4. A Targeted Solution

Who is enthusiastic about an increase in bar dues?

* Crickets *

But several experienced friends opined that an assessment targeted at this particular problem would be different. As long as it was very clear that this did not disappear into a general fund, but was aimed at solving this particular problem, it would feel different from a dues increase.

In my opinion, this is not merely generalized suspicion of a dues increase. There is a real difference in the pride one feels in knowing exactly how you helped what when. In terms of raw math, it make pencil out the same for the $70 to go into a general fund and then cycle out to LFW, but emotionally it is very different; when the money goes directly to legal aid, I feel pride in my contribution every time I hear about Legal Aid. This may not be strictly rational, but we're all only human!

5. A Giveback for a Monopoly

Another experienced lawyer advocated for the assessment as a small giveback for our monopoly. Lawyers may need to charge high rates because expenses are high, but we can charge high rates because entry into the market of law is strictly limited. These limitations provide some quality control for the public, but they also profit the profession as a whole.

Under the circumstances, the proposed assessment is a rather small giveback.
Again, I emphasize that I'm not an expert on how the legal community as a whole feels on this subject; I'm not a typical lawyer and the above were not my ideas to begin with. I'm repeating opinions expressed by more typical and more experienced practitioners in the hope of promoting conversation ... and working it out in my own head as well.

What do you think?

Thursday, April 09, 2009

The Post-American World: Recommended

"The Post-American World" by Fareed Zakaria is helpful to Americans too worried about an impending collapse of all we hold dear, and to those too certain that we can continue bestriding the world like a Colossus.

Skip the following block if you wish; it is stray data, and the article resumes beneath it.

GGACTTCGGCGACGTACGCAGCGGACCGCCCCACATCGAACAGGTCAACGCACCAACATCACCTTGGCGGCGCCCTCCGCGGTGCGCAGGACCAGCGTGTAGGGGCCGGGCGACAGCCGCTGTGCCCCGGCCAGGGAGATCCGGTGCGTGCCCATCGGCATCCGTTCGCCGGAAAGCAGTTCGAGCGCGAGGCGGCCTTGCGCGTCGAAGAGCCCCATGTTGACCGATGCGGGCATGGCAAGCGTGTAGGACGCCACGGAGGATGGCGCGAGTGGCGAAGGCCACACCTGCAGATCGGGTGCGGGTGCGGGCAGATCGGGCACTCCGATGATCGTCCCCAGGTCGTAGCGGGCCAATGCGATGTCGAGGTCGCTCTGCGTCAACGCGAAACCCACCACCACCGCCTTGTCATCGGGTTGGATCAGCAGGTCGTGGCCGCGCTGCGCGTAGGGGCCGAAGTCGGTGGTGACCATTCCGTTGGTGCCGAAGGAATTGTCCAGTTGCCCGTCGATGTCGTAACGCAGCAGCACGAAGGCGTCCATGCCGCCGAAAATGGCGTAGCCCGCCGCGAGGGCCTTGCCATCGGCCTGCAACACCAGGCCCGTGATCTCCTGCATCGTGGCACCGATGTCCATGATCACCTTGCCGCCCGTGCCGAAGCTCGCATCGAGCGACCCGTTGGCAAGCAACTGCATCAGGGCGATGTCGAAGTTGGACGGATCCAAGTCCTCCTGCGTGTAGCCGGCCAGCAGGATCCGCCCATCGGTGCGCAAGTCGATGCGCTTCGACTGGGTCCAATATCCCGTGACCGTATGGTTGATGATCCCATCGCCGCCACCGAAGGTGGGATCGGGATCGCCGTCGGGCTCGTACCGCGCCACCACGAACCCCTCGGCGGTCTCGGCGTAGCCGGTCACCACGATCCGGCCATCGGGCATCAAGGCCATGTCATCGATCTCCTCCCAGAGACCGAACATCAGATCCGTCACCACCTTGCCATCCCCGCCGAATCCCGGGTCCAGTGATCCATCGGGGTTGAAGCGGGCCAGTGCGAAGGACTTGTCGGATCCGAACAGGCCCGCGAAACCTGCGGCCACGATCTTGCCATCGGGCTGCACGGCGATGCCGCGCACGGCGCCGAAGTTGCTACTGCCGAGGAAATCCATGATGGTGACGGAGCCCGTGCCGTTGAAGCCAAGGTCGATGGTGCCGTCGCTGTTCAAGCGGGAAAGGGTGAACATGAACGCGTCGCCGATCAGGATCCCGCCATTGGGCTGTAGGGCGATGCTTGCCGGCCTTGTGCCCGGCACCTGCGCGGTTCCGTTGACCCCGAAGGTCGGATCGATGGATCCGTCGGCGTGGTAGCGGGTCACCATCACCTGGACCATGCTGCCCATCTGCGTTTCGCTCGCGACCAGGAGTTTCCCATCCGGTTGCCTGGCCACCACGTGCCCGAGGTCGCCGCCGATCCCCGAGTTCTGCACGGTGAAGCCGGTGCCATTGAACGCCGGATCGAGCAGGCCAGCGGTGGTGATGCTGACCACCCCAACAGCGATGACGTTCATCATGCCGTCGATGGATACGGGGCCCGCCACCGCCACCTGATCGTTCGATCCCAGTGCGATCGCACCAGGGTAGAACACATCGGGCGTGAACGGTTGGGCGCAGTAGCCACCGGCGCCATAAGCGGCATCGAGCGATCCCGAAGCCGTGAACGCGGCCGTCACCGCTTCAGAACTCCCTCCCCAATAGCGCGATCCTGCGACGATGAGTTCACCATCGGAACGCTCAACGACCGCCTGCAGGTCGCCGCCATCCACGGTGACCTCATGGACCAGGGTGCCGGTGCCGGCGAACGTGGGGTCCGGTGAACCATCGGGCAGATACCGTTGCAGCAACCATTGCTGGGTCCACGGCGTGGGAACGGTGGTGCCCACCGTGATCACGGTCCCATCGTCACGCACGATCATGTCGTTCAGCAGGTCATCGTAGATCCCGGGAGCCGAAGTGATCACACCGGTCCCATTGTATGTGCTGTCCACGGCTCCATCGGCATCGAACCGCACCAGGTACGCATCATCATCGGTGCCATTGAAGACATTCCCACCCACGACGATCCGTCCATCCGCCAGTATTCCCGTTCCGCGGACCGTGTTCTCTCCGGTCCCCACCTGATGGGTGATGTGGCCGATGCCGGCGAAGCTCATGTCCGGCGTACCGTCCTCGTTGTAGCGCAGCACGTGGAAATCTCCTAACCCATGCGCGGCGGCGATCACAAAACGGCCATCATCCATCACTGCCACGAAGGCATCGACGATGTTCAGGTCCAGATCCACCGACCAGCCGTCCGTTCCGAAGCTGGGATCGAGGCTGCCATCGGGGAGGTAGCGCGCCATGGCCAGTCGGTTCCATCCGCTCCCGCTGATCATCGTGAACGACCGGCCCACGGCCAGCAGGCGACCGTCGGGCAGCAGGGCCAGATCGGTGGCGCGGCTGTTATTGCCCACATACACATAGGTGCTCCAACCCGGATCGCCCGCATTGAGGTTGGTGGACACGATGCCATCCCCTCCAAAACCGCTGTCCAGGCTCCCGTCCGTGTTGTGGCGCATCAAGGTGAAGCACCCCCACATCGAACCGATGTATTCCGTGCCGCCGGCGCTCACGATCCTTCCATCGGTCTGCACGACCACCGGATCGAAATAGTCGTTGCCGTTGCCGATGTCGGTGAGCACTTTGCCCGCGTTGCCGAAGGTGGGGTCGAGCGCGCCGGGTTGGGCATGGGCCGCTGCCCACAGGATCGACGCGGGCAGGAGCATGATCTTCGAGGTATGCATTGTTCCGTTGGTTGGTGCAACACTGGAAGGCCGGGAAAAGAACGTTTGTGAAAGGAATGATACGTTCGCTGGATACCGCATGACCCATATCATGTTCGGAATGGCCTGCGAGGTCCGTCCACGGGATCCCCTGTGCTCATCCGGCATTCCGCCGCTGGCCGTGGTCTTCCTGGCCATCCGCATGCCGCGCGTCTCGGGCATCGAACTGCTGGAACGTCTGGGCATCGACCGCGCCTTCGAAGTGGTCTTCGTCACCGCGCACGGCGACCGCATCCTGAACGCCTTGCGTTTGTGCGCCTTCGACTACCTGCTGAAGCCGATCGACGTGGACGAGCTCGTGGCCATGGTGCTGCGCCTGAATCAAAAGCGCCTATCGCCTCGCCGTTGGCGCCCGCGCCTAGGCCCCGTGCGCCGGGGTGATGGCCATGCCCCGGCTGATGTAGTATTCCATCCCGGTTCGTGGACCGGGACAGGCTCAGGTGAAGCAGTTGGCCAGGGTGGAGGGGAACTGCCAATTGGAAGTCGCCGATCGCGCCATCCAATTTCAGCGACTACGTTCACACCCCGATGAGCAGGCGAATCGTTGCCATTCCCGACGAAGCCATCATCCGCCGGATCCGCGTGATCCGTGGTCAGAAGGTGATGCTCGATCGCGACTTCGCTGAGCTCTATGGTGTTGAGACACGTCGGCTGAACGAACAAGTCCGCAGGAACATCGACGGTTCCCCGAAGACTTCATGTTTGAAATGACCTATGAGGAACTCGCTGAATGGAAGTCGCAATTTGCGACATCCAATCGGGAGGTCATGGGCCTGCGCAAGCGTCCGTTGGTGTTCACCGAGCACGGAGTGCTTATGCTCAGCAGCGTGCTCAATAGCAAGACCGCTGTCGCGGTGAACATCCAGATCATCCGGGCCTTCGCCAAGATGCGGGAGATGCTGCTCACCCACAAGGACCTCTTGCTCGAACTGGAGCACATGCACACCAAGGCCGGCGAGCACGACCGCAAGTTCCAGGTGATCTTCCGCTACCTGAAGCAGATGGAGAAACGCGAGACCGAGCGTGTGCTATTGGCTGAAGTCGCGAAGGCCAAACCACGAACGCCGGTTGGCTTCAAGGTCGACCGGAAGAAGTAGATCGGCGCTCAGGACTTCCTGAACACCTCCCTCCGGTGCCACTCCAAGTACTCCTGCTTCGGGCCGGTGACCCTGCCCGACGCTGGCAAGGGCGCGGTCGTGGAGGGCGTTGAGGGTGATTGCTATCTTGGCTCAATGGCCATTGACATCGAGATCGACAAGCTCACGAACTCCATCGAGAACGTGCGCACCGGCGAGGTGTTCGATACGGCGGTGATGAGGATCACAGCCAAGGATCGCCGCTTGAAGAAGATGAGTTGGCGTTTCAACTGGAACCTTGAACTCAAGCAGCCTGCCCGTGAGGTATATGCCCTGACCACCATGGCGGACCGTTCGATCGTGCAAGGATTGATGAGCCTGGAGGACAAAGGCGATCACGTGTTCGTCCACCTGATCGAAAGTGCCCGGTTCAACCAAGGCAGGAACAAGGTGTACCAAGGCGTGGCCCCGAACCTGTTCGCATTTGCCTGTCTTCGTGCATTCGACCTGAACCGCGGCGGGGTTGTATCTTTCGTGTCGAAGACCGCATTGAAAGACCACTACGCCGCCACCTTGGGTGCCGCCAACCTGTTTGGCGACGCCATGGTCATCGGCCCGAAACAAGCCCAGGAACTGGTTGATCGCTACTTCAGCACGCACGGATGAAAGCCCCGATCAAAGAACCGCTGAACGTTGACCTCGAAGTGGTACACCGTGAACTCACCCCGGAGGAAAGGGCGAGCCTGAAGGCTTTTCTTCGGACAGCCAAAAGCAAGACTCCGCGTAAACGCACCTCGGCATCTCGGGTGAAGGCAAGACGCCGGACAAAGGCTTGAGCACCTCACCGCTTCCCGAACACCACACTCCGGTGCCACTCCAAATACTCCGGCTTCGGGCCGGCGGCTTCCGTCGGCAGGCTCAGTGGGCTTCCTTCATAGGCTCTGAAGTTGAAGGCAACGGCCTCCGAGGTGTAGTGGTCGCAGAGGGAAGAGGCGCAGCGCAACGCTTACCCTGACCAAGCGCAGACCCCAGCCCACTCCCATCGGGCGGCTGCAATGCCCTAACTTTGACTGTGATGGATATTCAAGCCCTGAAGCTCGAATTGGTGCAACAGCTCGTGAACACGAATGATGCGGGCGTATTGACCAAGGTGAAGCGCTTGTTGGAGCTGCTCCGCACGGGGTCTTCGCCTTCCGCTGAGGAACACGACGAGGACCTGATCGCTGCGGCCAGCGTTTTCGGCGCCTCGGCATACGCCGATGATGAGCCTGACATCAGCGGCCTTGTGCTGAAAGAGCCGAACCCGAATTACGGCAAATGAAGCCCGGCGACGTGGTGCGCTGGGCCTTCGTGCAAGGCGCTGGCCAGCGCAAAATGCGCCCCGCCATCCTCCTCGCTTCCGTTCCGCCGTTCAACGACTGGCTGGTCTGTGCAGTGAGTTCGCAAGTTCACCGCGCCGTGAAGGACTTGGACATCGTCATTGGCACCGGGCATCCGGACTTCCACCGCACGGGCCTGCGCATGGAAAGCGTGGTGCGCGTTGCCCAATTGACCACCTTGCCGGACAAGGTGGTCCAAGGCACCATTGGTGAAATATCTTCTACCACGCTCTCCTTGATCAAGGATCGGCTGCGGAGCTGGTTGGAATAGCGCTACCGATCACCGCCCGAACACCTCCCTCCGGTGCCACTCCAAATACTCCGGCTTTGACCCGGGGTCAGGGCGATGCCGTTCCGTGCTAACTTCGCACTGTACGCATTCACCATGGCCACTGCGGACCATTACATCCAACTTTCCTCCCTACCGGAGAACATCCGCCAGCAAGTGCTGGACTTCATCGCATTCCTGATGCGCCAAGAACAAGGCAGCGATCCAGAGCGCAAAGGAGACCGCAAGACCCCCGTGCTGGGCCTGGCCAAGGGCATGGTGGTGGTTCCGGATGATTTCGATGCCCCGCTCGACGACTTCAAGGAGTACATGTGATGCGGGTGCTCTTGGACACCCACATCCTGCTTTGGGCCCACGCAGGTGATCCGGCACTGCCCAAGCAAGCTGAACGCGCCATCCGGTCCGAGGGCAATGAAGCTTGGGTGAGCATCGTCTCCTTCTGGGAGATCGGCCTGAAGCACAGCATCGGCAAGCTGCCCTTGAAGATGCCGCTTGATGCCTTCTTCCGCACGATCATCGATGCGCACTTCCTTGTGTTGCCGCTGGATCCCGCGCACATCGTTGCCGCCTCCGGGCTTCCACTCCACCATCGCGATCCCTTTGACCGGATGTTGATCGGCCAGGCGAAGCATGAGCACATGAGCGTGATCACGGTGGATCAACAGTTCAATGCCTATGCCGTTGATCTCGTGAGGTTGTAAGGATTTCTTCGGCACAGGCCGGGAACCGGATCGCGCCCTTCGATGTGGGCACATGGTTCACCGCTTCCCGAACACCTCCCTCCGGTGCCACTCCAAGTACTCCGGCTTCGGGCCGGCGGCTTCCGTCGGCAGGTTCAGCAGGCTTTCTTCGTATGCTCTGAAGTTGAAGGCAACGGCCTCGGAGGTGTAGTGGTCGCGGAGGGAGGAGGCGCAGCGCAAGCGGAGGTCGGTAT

The key point: there is unlikely to be a Fall of the West and there is certain to be a Rise of the Rest. Our nation need neither rot nor shrivel, but our relative advantage over others disappears as they catch up in science, the economy, and so on. While we can screw ourselves up by wasting our time and treasure trying to hold on to other people's stuff, we can avoid this temptation, and remain not only absolutely well off, but secure by means of learning to Play Well With Others.

Some few may mourn laying down what Kipling called "The White Man's Burden" but what of it? Our most important values do not depend on being masters; to the contrary, sharing our world with our co-inhabitants is a necessary part of liberty, democracy and every other value of our Founders.

Fakaria may or may not be correct in detail. His chapters on the history of the West, and on the likely near futures of India and China are fact-intensive; some will prefer a different selection of facts. He's surely a tad too enthusiastic about the export of American jobs to my taste. Still, he's got a rational point of view and most Americans will find enough surprising material on all three subjects to alert one to the need to learn more.

Moreover, the overall concepts are clear: because the advantages earned or taken by the West through science and military technology will come to an end, we need to ensure that this does not mean "The End" for what we hold dear. In the last two chapters, Fakaria argues strongly that the wisest course is simply to promote our values broadly and sincerely; America's values are popular everywhere except with the thugs who rule countries where the rulers are hated. Citing fact after fact, he shows that America is trusted where we play the honest broker, cajoling perhaps but not forcing; this trust itself is a prize beyond all others.